Spec Ops is an ingenious deconstruction of the modern military shooter. It artfully arranges typical shooter gameplay in such a way that shows the genre's inherent self-deceptions. It reminds you that each time you pull the trigger on a bad guy, you're doing something ending somebody's life. Your enemies aren't terrorists or psychopaths or aliens. There are no excuses. By stripping away the usual trappings of FPS games, Spec Ops presents a powerful reminder of the senseless savagery at the heart of every shooting game.
In one sense, this is a remarkable achievement. Few studios would be willing to make a game so intentionally joyless for the sake of a deeper message. It takes guts to put artistry into a shooter.
However, Spec Ops' remarkable message is its most serious problem. Intentional or not, the game is not fun. Every level is a staid shooting gallery of identical bad guys with mediocre AI. You run in, slide in behind cover, and fire until there is no one left to kill. That's it. The mechanics you use at the start are the same ones you use at the end. The game introduces nothing new aside from a few other weapons. And for the record, the weapons don't differ significantly.
Things wouldn't be so tedious if the basic game mechanics weren't so bland. Spec Ops plays like any other post-Gears of War shooter. You hide behind cover and wait for the bad guys to pop their heads above their pieces of cover so you can shoot them. Health is at a premium, so leaving cover is severely punished. This turns every firefight into a game of Whack-a-Mole where you shoot, wait for your health to recharge, and shoot again. Calling the combat boring is like calling in-game Dubai "slightly damaged."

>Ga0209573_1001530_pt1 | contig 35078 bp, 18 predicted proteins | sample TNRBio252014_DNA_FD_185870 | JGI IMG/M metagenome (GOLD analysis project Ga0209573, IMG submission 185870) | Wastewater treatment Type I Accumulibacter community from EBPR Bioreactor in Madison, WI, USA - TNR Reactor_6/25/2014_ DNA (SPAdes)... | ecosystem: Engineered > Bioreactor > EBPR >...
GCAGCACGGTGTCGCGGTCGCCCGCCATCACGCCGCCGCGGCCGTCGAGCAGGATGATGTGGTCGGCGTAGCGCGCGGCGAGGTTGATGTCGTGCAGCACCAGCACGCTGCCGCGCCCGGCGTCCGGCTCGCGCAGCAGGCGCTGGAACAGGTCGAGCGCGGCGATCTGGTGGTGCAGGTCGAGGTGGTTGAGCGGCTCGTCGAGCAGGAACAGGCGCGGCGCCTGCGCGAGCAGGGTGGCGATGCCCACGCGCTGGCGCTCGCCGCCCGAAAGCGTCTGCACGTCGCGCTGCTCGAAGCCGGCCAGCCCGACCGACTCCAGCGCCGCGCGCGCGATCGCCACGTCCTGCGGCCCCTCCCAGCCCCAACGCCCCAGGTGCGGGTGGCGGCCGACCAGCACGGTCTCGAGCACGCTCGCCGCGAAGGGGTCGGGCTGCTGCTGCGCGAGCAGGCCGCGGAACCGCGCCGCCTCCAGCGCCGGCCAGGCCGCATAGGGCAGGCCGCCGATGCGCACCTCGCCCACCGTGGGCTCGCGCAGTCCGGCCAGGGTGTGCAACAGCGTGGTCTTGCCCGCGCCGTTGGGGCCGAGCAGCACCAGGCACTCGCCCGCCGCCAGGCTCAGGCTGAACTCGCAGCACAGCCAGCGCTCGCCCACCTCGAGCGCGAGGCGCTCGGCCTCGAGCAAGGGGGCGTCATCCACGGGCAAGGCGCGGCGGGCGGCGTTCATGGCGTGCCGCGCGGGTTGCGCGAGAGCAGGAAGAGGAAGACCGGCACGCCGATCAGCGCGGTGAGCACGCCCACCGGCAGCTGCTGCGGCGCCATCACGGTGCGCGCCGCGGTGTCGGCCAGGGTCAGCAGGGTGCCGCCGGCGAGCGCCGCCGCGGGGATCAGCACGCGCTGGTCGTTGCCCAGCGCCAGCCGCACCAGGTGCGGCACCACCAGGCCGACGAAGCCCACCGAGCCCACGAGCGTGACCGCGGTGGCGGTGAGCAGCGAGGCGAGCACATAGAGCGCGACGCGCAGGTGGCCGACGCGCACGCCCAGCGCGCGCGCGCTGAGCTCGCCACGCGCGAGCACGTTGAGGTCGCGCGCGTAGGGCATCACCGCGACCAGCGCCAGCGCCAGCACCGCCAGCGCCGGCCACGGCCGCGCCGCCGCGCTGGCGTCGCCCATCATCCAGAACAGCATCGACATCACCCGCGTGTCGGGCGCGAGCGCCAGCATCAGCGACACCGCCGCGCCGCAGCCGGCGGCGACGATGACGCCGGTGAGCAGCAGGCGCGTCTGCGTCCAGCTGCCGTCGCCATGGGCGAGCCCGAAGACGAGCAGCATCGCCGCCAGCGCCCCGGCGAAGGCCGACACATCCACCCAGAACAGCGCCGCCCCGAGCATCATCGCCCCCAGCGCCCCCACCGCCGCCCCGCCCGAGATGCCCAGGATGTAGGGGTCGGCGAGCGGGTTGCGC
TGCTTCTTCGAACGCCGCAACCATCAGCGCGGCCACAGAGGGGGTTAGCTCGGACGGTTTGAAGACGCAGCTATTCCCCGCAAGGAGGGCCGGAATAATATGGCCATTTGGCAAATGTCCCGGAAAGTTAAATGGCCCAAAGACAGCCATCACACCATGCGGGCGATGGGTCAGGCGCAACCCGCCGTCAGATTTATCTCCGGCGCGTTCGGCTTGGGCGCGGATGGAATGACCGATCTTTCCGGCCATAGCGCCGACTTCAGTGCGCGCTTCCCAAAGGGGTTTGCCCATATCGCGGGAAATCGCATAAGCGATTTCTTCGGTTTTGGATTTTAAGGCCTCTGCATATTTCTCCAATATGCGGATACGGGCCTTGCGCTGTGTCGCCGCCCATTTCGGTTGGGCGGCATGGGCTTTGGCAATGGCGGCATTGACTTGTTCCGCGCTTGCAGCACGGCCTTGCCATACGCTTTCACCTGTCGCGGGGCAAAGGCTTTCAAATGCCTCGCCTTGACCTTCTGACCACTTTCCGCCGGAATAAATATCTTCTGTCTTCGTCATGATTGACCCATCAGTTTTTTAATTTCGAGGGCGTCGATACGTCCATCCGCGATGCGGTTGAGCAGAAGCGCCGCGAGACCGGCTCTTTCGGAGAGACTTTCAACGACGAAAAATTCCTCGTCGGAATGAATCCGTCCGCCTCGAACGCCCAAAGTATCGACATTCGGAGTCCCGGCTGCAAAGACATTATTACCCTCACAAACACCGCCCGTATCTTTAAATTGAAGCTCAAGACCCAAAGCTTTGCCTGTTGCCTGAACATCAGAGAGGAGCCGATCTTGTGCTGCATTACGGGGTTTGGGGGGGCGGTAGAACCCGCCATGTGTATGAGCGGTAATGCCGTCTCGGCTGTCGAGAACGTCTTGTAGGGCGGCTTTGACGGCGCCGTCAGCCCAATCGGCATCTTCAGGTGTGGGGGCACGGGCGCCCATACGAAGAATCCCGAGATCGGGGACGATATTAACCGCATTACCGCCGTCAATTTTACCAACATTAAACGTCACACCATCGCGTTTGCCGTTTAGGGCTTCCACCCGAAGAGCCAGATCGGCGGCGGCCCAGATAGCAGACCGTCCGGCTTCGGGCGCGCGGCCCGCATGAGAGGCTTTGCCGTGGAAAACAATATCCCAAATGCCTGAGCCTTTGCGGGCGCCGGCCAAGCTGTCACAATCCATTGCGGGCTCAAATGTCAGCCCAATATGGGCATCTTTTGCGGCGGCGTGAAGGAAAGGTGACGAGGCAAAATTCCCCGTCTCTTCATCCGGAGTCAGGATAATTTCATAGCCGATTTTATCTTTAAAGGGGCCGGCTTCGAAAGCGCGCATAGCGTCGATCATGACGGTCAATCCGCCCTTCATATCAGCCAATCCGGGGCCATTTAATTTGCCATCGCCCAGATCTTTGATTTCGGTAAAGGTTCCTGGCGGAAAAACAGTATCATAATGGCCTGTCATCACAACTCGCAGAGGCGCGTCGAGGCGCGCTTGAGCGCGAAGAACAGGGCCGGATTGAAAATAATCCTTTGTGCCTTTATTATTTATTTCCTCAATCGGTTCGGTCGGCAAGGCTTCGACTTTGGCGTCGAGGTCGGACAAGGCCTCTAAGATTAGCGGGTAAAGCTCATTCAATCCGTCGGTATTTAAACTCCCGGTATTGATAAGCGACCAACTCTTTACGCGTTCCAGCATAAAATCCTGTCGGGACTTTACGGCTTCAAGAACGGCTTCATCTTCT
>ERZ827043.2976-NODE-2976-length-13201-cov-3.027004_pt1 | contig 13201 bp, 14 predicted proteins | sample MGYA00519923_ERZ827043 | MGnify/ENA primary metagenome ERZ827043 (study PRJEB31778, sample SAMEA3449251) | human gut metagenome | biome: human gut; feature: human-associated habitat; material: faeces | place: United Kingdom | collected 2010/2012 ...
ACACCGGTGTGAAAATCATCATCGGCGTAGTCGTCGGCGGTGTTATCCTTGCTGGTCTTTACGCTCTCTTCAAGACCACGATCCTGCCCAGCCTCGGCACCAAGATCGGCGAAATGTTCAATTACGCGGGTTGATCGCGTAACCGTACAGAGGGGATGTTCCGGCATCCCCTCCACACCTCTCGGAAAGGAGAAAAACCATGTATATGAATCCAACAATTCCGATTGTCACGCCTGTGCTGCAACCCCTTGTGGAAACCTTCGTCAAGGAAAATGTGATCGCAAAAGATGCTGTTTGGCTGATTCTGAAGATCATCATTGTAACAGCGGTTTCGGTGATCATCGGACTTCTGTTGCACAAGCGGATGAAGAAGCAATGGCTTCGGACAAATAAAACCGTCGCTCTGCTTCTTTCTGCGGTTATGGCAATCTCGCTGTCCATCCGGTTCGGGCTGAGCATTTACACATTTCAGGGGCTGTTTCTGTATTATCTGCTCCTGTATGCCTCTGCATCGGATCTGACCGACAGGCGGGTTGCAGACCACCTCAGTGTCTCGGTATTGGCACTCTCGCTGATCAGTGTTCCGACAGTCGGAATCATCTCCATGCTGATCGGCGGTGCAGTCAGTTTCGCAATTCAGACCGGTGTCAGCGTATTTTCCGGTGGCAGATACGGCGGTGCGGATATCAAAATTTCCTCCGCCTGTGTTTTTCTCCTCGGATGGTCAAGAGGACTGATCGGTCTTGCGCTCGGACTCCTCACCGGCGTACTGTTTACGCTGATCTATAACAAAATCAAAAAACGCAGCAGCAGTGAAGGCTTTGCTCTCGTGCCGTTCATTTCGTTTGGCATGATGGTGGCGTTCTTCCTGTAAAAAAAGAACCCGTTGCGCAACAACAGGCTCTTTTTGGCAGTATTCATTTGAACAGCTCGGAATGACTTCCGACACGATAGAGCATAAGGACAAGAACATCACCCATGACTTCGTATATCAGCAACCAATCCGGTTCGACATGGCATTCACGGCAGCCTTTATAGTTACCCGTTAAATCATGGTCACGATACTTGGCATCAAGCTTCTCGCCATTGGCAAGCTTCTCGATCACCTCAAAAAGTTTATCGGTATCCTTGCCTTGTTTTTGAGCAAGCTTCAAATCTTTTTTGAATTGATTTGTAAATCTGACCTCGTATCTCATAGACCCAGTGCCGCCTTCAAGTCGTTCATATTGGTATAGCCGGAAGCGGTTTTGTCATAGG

You could argue that the developers intended the game to be monotonous as a statement about other FPS games. If so, I applaud them. That was a bold decision. That said, purposefully bad gameplay is still bad gameplay. Storytelling is no excuse for lacking quality.
Even the storytelling with its vaunted anti-FPS message breaks down when you start testing its limits. There's one scene where Delta is presented with extreme measures to solve a situation. I tried to a more reasonable solution but was blocked by the game spawning infinite soldiers. The only allowed path is the extreme one. The "journey into savagery" carries less impact when the game forces every step. Walker and his team may have had a choice, but the player didn't.
In the end, I have mixed feelings about Spec Ops: The Line. It does something truly unique and presents the best argument against modern shooters I've ever seen. It's a rare game that sacrifices everything for a deeper message. We need more games with something to say, especially in the FPS genre.
The issue is that I'll never play this again. I'm glad to have experienced the game, but it grinds you down too much. Konrad's remarks ("You're here to pretend that you're something you're not- a hero.") feel wearying after going through the campaign.
In the end, I set down the controller and refused to continue. Spec Ops was best when it was over.
Nice review. I really enjoyed this game, and while the gameplay is fairly standard 3rd person shooter fare, I didn't find it bad. There were enough turret sequences and environmental hazards/opportunities to keep it interesting, for me at least.